British nationals in France face losing rights if they miss residency deadline

Campaigners have warned that tens of thousands of British nationals living in France and three other countries risk losing local healthcare, employment and other rights if they do not apply to remain resident in the next 14 days.

British in Europe, a group set up to protect the post-Brexit rights of about 1.2 million UK nationals living on the continent, have called on France, Latvia, Luxembourg and Malta to extend their 30 June deadline as the Netherlands has done, to 30 October.

“We think the deadline should be extended even at this latest stage, because you are removing people’s rights, which is very serious,” the group’s co-founder Jane Golding, a lawyer living in Germany, said.

“There is a special duty of care and no one should fall between the cracks. This will impact access to healthcare, pensions, rental of properties, ability to get mortgages, employments, all the same sorts of issues impacting EU citizens living in the UK.”

The highest number of British nationals vulnerable to loss of rights is in France, where according to the British embassy 135,000 Britons have applied for post-Brexit residency out of a population estimated at 148,300, leaving at least 13,300 at risk. The new permit will become compulsory from 1 October.

French and UK officials admit that because France does not require EU nationals to register, the true number of Britons living in the country may be much higher – and they are also much harder to contact than in countries such as the Netherlands, with pre-Brexit EU registration schemes.

Before Brexit, UK nationals had an automatic right to live, work, study and retire in another EU member state. But those free movement rights were discarded in the hard Brexit deal struck by Boris Johnson and Britons who were legally resident in some EU member states before 31 December 2020 must formally apply for a new status.

Campaigners say neither the French nor the British government – which has run information campaigns, including outreach events through embassies and residents’ groups and adverts on social media, in newspapers, on radio and on billboards – has so far done enough to raise awareness.

In France, the Foreign, Commonwealth and Development Office placed adverts in 30 regional newspapers at the weekend and has more planned in the next fortnight, while a virtual celebration of the Queen’s birthday on 24 June will also offer support and guidance to any citizens who have not yet applied.

“With just two weeks remaining to apply for residency in France, Latvia, Luxembourg and Malta, we urge UK nationals living in those countries to apply for residency now, if they have not done so already,” a UK government spokesperson said.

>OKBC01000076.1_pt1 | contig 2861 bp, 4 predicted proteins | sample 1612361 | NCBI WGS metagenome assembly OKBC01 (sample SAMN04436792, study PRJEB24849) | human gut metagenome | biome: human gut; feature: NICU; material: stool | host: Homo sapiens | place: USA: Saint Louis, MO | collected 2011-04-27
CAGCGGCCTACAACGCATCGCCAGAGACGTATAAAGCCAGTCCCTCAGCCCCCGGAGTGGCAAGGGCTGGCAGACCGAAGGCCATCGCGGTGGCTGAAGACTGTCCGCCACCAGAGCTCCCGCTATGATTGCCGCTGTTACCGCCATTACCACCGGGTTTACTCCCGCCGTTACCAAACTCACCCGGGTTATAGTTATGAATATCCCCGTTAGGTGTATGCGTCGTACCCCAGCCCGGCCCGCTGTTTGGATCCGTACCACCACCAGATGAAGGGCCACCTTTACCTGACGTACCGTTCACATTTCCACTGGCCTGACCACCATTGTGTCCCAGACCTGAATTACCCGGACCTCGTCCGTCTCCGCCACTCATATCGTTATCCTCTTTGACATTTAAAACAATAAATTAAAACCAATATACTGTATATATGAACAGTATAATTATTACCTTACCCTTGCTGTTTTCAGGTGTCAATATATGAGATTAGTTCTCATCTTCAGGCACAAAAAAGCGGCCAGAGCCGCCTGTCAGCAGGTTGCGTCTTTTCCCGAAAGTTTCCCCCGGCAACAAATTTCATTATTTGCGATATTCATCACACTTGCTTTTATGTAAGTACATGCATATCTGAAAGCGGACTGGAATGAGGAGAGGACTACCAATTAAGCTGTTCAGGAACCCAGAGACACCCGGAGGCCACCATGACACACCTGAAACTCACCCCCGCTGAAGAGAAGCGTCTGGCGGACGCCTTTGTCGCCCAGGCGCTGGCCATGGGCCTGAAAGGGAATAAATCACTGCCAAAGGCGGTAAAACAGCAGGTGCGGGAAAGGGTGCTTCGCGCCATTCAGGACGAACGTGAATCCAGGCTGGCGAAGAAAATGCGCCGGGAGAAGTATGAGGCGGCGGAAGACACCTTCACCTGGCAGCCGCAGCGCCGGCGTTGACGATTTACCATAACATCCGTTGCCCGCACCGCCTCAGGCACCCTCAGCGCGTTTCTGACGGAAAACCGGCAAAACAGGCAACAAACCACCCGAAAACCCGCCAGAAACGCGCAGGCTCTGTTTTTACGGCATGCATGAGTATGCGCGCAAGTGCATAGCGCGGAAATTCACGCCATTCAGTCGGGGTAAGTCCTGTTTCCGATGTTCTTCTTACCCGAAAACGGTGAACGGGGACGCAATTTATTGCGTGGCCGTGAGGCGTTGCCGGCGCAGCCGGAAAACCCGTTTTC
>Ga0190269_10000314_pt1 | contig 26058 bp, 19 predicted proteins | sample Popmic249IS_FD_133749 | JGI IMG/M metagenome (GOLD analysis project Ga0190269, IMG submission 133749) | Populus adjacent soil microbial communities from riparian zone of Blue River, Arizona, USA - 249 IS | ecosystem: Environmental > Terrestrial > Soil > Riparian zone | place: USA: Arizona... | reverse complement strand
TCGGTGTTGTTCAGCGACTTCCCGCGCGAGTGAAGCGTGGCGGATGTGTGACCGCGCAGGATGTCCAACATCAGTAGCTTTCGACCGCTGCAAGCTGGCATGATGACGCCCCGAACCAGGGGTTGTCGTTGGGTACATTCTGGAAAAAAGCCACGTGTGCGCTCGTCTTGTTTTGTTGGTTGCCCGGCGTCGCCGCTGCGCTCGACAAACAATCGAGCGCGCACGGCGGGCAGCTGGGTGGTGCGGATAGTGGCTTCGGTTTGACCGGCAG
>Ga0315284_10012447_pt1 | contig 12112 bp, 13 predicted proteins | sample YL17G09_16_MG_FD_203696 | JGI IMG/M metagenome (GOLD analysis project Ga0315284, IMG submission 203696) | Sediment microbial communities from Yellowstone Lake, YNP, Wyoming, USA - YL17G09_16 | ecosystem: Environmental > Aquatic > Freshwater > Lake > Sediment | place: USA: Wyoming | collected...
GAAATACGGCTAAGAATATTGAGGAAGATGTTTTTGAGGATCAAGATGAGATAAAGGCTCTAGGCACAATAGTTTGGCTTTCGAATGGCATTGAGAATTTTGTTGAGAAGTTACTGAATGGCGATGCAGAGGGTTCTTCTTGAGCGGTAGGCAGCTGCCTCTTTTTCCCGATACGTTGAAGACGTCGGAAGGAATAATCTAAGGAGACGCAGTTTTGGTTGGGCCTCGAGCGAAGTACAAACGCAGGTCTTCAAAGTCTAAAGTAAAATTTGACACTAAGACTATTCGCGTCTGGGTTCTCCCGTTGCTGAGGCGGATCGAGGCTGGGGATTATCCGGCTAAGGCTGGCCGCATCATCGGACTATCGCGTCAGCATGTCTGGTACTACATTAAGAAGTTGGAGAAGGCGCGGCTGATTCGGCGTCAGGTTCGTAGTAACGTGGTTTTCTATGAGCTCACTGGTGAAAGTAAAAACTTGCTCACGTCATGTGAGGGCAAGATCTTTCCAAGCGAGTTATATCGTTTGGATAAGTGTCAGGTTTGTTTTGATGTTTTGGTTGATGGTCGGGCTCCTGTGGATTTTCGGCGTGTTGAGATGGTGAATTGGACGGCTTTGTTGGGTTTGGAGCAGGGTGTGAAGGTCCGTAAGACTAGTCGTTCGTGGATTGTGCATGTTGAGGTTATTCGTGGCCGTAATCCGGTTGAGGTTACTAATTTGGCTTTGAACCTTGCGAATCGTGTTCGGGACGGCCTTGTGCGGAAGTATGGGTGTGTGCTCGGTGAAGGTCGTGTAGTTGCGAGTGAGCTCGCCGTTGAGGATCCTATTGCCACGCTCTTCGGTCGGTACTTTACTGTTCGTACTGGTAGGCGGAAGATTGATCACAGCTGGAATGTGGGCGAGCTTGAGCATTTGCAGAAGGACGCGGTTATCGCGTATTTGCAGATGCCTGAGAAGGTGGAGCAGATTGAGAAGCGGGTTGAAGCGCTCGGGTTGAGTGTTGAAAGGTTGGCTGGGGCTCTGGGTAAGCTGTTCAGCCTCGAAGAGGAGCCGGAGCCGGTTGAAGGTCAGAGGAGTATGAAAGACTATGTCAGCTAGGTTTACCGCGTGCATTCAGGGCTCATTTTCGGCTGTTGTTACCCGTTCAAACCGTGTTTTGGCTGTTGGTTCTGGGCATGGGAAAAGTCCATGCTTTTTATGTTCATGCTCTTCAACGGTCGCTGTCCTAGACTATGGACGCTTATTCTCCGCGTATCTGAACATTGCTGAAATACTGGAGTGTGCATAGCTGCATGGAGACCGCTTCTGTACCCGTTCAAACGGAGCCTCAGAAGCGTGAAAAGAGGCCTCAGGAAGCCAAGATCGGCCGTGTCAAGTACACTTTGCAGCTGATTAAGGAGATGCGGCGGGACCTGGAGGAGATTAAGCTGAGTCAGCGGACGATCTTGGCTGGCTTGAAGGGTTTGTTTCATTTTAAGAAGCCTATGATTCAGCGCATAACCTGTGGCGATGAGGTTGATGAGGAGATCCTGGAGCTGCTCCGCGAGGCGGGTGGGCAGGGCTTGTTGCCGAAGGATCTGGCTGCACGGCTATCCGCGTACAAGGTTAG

“Support is available for anyone who needs help to apply. Even if they are missing documents, they should apply and explain in the application form. The important thing is to apply. Guidance is available on the ‘Living in’ guides on”

However, campaigners say the UK campaign was late coming and will not reach those who most need it. “The ads they’re running are centrally produced. The latest featured a picture of four elderly people walking on a chilly beach in Sweden,” said Kalba Meadows, of France Rights, part of the British in Europe organisation.

“It’s really not appropriate messaging. It’s just not going to get to the kind of people we’re most worried about: those who’ve been here for 40 or 50 years, or younger people who grew up here, have French spouses and children. None of them think of themselves as British – and there are a lot of them.”

The French government, meanwhile, has done “almost nothing”, Meadows said: “We feel they may have breached their obligations under the withdrawal agreement.”

There had been “no outreach, no awareness campaign – all that’s been left to civil society groups, and we’re confined to social media,” Meadows said. “We’re really concerned there will be large numbers of undocumented British migrants in France in two weeks’ time.”

According to the third report of the UK-EU specialised committee dealing with citizens’ rights, fewer than half of the 1,200 Britons in Latvia had applied, just 8,300 of the 13,600 in Malta had applied for status and 3,600 of the 5,300 British in Luxembourg.

British in Europe said it had no specific information on how British citizens who become undocumented migrants would be treated, or what the immediate practical consequences would be.

EU member states also needed to specify whether they will allow late applications on “reasonable grounds” and what those grounds may be, Golding said.

“There will be people who, say, have been married to an EU citizen and living somewhere for years, then have been widowed or perhaps had to go into a care home – plus they aren’t online,” she said.

“They just won’t know that they need to do this until they get asked for a document to access healthcare, for example,” she said. “Others are so well integrated they might not consider this is for them – they won’t realise their residency documents are no longer valid because of Brexit.”